In brief

  • Zoom is building end-to-end encryption for its video calls, but only for its premium users.
  • The decision to keep free calls encrypted was in order to comply with the FBI.
  • Zoom may allow users to verify their ID to get access to such encryption in the future.

Communications company Zoom has no intentions of adding end-to-end encryption to Zoom calls for its free users, in order to appease the FBI. Meanwhile, it is developing such end-to-end encryption for its commercial clients, thanks to its acquisition of Keybase last month.

"Free users for sure we don't want to give that because we also want to work together with FBI, with local law enforcement in case some people use Zoom for a bad purpose," Zoom CEO Eric Yuan said during a Zoom conference call on Wednesday. 

“Zoom does not proactively monitor meeting content, and we do not share information with law enforcement except in circumstances like child sex abuse. We do not have backdoors where participants can enter meetings without being visible to others,” a spokesperson for Zoom told Decrypt.

Zoom has morphed into an indispensable service amid the coronavirus outbreak. With citizens in lockdown, the typical meetings of the 9-5 grind have migrated online. But while this has been a significant boon for the communications firm, it hasn't been without its pitfalls.

In recent months Zoom's security protocols have come under tremendous strain. This global stress test exposed a myriad of security issues and provoked privacy snafus in excess. In April, the company's claimed method of end-to-end encryption was deflated, as it was found that Zoom had access to unencrypted user data. Soon after, reports revealed that hackers could steal passwords from Zoom's vulnerable Windows client.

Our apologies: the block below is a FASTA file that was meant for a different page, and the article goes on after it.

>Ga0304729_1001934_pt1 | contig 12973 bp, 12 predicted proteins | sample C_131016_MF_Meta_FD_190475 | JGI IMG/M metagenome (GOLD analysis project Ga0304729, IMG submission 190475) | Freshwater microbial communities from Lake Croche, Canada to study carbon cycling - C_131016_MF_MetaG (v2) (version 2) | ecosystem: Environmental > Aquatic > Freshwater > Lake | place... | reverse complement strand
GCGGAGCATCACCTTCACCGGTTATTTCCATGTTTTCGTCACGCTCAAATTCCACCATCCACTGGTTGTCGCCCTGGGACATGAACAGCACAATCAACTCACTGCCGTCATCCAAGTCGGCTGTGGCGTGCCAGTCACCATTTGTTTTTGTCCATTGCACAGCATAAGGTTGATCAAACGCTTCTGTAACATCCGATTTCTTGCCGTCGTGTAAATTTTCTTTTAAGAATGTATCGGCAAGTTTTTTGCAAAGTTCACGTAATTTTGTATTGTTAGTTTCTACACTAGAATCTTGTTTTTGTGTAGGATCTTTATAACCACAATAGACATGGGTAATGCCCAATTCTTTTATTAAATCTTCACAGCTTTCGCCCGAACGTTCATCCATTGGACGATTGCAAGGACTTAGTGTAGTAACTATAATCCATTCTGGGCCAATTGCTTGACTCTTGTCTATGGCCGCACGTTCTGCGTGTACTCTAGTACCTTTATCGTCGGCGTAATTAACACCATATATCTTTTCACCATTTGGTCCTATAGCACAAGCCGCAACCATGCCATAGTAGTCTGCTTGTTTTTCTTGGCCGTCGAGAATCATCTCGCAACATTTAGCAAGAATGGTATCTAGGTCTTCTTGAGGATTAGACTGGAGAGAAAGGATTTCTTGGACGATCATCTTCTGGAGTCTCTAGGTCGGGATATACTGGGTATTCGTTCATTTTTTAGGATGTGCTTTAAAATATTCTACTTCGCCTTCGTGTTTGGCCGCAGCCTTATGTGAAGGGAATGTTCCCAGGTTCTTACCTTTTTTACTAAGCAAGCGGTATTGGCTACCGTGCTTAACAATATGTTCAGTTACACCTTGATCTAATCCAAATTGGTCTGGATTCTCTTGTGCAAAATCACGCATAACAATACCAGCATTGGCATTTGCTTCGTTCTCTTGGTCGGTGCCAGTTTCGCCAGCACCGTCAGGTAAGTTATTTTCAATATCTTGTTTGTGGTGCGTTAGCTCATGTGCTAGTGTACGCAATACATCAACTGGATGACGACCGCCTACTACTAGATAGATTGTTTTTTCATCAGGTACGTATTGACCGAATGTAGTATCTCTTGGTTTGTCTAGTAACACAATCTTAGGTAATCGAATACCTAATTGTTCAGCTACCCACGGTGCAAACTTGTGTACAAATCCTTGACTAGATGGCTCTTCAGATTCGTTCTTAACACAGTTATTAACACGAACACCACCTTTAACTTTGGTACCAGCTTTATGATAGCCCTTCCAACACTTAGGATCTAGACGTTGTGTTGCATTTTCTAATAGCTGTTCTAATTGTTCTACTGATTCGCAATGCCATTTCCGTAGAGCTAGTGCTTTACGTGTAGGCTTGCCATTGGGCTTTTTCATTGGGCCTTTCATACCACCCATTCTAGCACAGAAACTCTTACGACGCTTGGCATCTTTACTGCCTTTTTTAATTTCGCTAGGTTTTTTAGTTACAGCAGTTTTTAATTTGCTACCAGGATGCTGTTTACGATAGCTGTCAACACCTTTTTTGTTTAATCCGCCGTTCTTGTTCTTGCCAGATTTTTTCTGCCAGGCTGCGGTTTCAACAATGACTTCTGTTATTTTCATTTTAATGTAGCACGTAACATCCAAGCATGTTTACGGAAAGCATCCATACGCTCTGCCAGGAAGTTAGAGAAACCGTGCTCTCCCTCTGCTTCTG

Zooming off

This news isn't sitting too well with some. Businesses have already started boycotting Zoom in opposition to the service's lack of privacy controls. Most notable was SpaceX, which banned its employee from using Zoom in April, citing "significant privacy and security concerns."

Now, after this latest apparent affront, others are jumping on the bandwagon.

"I just cancelled my @zoom_us subscription for my law firm, which I had recently purchased to assist with doing remote consultations with clients during the COVID-19 lockdown," tweeted attorney Joel Alan Gaffney in response to Zoom's announcement.

Journalist Adam L. Penenberg also condemned the move. "Because people who can afford to pay for Zoom don't commit crimes?" he quipped.

Nevertheless, according to a Zoom spokesperson speaking to The Independent, the company intends to provide end-to-end encryption to users who verify their identity. Whether this will extend to free users is unknown—but there may still be hope yet.

This article has been updated with a comment from Zoom and the headline modified to reflect that Zoom calls are encrypted but not end-to-end encrypted.